Gaming is not only about getting to the boss level or filling out the entire map in a digital sandbox — it’s also about how games can enhance or augment the way we live and engage with others. Those of us interested in game design want to know why and how people game and — perhaps even more so — if the psychology of gaming can be applied to our workforce and customer engagement goals.
Gamification — defined by Gartner as “the use of game mechanics and experience design to digitally engage and motivate people to achieve their goals” — has been a part of business optimization strategies and brand awareness for decades. Games are part of the human psyche, dovetailing with the need for competition and the human emotions that are part of playing the game itself.
Gaming is everywhere
The key thing to remember is that there is an assumption that gaming relates purely to video games. But ask anyone who uses their Starbucks app to gain points toward a free coffee if they are “gaming,” and you will get a blank look. Same goes for Nike’s outstanding running app, which users assume is just a fitness tracker — whisper it quietly, but the company integrated game design to make it a competitive experience. Often, the mechanics of the game are hidden from view, but developers have integrated gamification principles across numerous initiatives over the years.
Gamification is the beating heart of almost everything we touch in the digital world. With employees working remotely, this is the golden solution for employers. If applied in the right format, gaming can help create engagement in today’s remote working environment, motivate personal growth, and encourage continuous improvement across an organization.
Simple goals and motivations
A few years ago, my company developed a game-focused engagement platform that translated recognition or acknowledgement from peers and customers into exchangeable currency called “InfoDollars.” When an employee did something deemed worthy of reward, they received a set number of redeemable tokens, which could be used to purchase company swag or, in some cases, be exchanged for actual money to donate to charities.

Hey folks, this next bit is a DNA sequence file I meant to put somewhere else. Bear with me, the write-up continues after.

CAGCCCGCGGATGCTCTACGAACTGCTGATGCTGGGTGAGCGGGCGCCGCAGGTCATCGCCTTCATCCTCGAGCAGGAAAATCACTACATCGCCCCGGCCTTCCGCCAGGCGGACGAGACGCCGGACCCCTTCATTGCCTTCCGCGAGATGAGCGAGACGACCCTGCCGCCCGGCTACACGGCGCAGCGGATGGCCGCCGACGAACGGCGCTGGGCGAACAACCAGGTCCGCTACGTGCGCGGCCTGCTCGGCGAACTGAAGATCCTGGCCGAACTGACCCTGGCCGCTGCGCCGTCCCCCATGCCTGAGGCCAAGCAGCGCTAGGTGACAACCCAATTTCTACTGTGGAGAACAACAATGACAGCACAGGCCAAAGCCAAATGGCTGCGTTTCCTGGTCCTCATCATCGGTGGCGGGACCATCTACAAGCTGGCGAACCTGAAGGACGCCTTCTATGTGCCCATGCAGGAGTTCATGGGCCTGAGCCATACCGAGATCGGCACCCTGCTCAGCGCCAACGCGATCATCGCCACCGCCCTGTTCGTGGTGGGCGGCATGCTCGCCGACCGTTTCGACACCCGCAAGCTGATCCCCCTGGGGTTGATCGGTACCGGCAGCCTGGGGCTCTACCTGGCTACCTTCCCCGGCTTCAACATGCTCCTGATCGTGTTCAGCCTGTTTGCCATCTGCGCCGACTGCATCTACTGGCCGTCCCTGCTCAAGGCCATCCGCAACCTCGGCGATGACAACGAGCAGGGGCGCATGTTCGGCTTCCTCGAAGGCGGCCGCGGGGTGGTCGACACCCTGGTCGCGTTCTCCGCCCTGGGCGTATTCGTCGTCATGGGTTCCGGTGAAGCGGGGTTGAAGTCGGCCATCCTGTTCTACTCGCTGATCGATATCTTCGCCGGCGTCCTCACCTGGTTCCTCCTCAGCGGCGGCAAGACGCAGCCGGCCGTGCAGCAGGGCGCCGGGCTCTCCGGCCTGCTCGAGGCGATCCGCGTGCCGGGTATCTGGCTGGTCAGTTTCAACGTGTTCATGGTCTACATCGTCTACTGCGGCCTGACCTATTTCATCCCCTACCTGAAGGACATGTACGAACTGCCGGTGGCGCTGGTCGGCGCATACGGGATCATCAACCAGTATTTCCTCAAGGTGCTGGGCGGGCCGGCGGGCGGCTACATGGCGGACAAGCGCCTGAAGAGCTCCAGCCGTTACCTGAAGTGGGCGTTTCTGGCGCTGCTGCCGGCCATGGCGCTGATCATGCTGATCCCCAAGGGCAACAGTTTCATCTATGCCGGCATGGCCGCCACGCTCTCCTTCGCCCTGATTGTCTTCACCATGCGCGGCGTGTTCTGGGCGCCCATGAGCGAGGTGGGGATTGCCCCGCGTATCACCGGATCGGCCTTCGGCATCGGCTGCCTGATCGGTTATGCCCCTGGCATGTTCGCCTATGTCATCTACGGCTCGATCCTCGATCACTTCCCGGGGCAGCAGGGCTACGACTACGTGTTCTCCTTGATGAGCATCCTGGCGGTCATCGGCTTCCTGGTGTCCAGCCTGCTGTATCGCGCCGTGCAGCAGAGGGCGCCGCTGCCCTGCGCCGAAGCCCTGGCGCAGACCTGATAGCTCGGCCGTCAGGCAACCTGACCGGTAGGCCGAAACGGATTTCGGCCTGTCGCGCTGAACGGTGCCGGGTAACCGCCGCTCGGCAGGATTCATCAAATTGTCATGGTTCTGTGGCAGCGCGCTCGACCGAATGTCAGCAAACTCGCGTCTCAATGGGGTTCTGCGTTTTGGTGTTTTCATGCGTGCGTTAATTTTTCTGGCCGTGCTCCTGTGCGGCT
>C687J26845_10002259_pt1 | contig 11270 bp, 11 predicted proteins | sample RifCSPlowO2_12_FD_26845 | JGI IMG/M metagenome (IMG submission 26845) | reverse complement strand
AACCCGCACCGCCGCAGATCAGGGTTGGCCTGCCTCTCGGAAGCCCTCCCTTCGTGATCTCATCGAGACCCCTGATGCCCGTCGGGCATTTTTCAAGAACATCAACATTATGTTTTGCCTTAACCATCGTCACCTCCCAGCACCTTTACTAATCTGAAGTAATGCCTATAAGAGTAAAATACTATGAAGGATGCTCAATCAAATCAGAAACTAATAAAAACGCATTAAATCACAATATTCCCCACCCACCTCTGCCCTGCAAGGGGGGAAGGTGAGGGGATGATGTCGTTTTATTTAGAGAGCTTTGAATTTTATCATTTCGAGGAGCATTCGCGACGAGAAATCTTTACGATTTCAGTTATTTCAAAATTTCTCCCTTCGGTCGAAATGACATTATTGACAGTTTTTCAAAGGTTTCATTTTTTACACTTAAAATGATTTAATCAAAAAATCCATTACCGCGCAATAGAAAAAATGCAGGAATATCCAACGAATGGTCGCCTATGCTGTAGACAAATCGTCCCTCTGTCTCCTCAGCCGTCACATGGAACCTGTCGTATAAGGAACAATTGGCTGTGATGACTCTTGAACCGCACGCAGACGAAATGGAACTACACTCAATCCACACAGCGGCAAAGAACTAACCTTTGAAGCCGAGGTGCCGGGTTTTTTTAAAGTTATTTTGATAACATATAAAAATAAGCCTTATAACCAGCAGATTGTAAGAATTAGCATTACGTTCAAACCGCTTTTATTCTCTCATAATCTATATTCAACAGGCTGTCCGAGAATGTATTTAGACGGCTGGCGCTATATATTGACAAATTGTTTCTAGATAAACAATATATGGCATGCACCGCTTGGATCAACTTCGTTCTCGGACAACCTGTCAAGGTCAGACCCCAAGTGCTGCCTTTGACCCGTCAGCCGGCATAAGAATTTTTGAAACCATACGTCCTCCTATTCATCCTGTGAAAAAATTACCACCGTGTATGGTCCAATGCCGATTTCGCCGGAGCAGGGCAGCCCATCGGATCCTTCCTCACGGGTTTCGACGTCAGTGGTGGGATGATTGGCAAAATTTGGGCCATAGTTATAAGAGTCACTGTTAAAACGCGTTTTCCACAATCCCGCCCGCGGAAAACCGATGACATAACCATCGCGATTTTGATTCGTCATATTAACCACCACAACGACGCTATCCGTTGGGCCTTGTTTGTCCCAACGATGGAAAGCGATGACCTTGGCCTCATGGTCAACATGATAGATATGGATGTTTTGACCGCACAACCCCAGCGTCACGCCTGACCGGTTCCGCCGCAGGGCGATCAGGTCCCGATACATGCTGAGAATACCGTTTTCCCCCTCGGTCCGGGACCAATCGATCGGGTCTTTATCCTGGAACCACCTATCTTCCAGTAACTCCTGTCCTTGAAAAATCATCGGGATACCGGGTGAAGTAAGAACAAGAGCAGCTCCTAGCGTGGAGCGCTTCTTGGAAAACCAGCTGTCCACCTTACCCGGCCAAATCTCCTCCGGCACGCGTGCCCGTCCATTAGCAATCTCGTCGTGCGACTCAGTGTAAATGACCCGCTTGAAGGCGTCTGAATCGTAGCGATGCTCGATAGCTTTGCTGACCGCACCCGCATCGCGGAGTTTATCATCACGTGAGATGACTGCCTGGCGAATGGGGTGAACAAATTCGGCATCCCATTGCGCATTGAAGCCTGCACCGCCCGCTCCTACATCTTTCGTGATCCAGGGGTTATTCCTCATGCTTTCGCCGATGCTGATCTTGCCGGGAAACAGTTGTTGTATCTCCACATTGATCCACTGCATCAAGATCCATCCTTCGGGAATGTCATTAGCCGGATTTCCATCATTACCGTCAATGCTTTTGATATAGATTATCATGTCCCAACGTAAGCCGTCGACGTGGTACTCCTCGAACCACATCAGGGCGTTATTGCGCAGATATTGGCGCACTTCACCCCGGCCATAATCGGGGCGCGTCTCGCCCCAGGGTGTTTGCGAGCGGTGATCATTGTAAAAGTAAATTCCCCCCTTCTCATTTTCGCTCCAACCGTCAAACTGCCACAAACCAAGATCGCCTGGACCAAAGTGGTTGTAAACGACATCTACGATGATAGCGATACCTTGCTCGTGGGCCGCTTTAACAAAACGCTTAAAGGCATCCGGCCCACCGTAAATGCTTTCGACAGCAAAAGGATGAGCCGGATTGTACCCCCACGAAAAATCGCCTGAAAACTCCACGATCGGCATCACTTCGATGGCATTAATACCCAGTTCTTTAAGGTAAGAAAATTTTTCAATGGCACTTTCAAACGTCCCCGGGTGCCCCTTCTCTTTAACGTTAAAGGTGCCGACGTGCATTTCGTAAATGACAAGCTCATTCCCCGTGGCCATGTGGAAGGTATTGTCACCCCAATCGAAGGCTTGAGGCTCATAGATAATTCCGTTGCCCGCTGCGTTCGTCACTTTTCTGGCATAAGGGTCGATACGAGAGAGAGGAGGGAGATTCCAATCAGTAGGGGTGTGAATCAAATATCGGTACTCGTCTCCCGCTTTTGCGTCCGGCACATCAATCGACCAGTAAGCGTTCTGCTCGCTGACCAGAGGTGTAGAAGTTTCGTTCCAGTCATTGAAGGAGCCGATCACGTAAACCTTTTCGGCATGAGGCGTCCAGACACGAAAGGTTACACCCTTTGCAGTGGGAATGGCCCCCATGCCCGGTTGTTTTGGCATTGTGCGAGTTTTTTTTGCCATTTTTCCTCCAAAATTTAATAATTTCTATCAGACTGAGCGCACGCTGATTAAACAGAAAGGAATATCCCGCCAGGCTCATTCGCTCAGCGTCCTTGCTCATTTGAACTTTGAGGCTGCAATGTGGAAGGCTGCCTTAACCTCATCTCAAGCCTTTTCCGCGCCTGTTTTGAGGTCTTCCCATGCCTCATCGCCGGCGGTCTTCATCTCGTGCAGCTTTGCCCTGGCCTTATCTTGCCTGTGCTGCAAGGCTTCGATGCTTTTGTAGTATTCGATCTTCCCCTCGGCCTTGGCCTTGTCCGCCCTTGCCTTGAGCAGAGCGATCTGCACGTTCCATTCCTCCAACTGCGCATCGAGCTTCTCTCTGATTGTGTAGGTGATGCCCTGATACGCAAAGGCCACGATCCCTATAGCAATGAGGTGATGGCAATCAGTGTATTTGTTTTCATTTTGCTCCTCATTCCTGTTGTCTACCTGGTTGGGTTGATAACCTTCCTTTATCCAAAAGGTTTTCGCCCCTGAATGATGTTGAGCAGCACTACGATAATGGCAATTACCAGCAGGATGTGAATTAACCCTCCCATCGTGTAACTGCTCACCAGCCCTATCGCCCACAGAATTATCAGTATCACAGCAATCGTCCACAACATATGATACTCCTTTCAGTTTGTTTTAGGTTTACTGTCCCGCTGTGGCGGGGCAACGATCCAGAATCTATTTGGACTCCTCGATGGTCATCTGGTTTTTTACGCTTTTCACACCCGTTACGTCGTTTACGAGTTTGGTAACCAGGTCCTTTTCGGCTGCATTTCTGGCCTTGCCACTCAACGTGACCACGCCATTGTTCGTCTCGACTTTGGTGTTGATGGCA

This worked well for a while in terms of incentivization and increased engagement, but it became clear to me that the system only worked if it was treated as an actual game and not as a quid pro quo recognition process among employees. On the plus side, InfoDollars proved to be a valuable lesson in terms of what people will do to get a hit of dopamine.
In the connected workspace, gamification is essentially a method of providing simple goals and motivations that rely on digital rather than in-person engagement. At the same time, there is a tacit understanding among both game designer and “player” that when these goals are aligned in a way that benefits the organization, the rewards often impact more than the bottom line.
Engaged employees are a valuable part of defined business goals, and studies show that non-engagement impacts the bottom line. At the same time, motivated employees are more likely to want to make the customer experience as satisfying as possible, especially if there is internal recognition of a job well done.